Young people under the age of 30 can now register for a vaccine appointment following the launch of a new online form by the Scottish Government.
The website allows those aged 18 to 29 to register with NHS Scotland for a vaccine appointment and receive a date and time via email and/or text message, provided they are registered with a GP.
Over 30s are also able to check when they are set to receive a jag using a similar online tool.
Alex Cole-Hamilton, the Scottish Liberal Democrat health spokesperson, urged young people to register for a vaccine and called on the Scottish Government to do more to ensure people register.
He said: “Younger age groups are more likely to move frequently and have less contact with their GPs so the government should be exploring a range of options as to how they can get people registered and get their jab.
"There are tens of thousands of young people desperate to get vaccinated who have not had that option yet. The pandemic has taken away too much for too long, if we want to go back to our normal lives, we need to get vaccine coverage as high as possible.
"The vaccine is our best weapon against the virus. If you did not receive your letter, please check with your GP. I strongly encourage everyone who can to book their appointment and get their jab."
Labour’s Jackie Baillie said the reports were “worrying”.
"It's vital that people do everything they can to get their vaccine - we all must roll up our sleeves when the time comes. But the fact of the matter is that the Scottish Government must be prepared to do all that it can to support health boards in the roll-out of the vaccine.
"The success of the vaccine programme is a top priority and the Scottish Government must keep its eye on the ball."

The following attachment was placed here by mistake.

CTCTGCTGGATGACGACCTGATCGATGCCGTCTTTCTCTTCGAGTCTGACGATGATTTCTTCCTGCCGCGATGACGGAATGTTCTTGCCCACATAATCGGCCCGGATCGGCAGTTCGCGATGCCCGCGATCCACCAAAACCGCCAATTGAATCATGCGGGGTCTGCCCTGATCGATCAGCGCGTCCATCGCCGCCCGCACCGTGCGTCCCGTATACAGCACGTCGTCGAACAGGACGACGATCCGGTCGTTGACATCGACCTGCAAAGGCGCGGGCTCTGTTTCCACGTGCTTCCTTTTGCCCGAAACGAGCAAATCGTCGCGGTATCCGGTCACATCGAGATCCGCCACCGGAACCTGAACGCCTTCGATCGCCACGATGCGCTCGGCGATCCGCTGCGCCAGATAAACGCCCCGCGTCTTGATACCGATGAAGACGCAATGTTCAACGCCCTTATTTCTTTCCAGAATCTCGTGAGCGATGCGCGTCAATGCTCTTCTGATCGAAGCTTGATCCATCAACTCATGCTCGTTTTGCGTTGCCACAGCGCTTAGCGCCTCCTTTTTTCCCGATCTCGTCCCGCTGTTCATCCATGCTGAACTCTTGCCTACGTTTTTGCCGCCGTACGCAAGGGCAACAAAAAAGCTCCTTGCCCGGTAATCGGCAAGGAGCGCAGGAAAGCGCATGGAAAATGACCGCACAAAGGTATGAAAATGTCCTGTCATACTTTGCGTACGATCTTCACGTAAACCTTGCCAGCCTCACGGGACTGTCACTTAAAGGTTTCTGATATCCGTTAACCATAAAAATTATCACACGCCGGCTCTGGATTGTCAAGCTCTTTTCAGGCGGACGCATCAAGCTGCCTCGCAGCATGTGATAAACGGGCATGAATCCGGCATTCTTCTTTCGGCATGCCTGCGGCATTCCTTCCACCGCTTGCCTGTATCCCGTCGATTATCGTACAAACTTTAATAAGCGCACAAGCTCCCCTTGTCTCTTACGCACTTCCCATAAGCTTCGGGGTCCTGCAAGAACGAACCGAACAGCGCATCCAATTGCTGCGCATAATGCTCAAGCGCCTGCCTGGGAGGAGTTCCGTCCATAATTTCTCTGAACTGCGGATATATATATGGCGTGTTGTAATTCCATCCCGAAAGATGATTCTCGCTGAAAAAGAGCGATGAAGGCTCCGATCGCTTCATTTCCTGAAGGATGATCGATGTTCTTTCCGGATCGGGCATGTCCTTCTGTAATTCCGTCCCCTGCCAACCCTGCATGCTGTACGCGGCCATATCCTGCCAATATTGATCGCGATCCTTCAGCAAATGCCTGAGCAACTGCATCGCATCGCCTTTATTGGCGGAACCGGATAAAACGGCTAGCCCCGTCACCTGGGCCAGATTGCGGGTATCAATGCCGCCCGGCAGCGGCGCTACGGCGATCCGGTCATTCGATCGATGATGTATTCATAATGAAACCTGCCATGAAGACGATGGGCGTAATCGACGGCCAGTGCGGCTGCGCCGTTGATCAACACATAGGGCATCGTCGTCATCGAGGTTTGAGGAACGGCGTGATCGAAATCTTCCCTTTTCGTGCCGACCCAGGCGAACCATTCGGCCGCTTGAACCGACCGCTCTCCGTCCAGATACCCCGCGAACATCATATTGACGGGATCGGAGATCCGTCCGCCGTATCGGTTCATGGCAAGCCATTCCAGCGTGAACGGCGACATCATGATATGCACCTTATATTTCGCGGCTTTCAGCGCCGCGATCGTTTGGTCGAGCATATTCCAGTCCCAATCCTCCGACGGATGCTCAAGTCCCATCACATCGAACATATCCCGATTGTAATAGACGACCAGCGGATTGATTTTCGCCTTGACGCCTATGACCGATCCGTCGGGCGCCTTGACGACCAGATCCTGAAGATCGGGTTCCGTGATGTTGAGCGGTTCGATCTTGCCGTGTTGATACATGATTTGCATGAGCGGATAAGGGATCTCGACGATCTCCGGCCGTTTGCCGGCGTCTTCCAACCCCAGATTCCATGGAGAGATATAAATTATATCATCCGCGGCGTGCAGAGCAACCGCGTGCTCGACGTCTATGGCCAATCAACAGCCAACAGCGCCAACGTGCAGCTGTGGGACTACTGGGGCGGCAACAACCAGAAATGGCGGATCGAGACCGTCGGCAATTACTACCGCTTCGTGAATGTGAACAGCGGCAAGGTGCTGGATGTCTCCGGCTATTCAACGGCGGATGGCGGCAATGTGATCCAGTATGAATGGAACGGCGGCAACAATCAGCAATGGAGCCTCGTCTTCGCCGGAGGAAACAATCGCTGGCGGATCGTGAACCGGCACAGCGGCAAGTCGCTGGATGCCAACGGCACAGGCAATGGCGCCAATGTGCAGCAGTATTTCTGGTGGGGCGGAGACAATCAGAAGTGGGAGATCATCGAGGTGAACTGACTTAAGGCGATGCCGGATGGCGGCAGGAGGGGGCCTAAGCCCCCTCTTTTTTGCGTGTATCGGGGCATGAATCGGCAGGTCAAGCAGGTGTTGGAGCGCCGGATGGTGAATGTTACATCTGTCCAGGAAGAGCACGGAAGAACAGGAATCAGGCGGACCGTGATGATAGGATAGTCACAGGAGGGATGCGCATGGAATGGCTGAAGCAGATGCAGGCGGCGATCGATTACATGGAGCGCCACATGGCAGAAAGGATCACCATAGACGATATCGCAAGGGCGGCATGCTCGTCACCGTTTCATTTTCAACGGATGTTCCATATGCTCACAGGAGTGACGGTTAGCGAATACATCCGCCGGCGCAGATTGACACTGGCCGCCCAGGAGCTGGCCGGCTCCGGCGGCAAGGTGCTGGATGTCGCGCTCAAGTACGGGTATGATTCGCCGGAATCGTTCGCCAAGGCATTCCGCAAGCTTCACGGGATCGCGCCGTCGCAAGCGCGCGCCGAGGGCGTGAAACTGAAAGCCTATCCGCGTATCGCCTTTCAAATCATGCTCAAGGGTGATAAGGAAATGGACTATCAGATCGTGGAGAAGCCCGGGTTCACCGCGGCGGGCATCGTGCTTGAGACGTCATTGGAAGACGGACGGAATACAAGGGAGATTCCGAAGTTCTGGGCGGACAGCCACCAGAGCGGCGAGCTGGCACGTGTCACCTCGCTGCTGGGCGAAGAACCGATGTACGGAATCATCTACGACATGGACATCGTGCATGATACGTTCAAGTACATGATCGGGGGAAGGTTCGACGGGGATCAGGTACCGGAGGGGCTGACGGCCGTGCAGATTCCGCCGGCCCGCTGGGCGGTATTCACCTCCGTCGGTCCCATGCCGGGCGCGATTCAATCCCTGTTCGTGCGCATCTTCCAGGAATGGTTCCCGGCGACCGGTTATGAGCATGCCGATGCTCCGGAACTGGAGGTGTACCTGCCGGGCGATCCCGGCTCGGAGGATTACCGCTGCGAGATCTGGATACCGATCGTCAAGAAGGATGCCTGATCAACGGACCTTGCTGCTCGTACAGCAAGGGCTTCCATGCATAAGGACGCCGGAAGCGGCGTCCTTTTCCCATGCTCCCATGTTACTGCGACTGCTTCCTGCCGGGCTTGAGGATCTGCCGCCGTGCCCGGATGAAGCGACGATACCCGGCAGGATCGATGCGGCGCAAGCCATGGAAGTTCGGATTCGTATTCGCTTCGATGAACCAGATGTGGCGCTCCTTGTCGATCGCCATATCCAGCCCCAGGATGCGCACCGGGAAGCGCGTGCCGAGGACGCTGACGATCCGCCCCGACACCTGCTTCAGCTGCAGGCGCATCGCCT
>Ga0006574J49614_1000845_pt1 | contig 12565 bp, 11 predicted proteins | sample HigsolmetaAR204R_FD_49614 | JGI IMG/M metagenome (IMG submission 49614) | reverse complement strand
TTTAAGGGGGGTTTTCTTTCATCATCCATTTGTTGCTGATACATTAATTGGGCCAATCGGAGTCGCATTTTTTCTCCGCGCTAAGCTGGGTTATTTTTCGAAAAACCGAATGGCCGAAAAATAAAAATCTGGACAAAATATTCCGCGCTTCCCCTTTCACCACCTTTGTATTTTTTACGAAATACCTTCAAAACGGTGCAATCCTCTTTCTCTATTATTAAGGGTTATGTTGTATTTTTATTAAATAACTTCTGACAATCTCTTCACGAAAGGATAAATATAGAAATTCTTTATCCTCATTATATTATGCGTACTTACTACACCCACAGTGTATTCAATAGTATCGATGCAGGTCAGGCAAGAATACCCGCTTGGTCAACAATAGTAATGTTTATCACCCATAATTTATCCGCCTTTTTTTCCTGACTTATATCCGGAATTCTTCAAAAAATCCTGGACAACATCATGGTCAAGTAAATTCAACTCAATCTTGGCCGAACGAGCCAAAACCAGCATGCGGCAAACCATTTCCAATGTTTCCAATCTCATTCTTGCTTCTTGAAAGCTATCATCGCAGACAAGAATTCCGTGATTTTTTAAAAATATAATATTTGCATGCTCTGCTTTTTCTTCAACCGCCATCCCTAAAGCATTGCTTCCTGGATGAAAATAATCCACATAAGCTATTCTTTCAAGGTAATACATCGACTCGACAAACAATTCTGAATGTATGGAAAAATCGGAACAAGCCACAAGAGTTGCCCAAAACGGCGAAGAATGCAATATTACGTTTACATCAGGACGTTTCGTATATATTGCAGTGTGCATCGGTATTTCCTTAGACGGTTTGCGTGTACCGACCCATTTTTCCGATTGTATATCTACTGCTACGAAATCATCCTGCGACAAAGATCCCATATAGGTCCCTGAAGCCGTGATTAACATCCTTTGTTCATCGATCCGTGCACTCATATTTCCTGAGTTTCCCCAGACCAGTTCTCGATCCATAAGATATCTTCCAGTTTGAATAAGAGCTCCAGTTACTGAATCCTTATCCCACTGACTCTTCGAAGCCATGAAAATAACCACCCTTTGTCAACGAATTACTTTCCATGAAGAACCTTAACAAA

Mr Yousaf received his first dose of the Covid-19 vaccine on Monday at Caird Hall in Dundee and urged people to attend their appointments.
He said: “We have seen, I’m afraid to say, a slight increase in those who are not attending appointments.
“So my really strong message, my urging, my plea, would be to please attend and if you can’t attend the appointment you’re given of course you do have details where you can switch appointments, rearrange and reschedule, which is really important to do.”
To date, 3,108,819 people in Scotland have received their first jag, with 1,828,930 having received their second dose.
Responding to the concerns around missed appointments, a government spokesperson said work was ongoing to ascertain the reasons behind the drop in attendance.
They said: “We are aware of reports that a higher than normal number of people did not attend their vaccination appointment at the Hydro in Glasgow over the weekend.
“Work is ongoing with all boards to understand the level of appointments that were not attended and whether this is a localised issue or more widespread. This will enable us to continue to ensure everyone has access to a vaccine.”
Scotland is lagging behind Wales and England on the percentage of first doses administered with 70.4 per cent of all eligible adults receiving a first dose, latest data shows, with the country just ahead of Northern Ireland.
It is also in third on the basis of second doses with 41.8 per cent of adults given a second dose, ahead of Wales but behind England and Northern Ireland.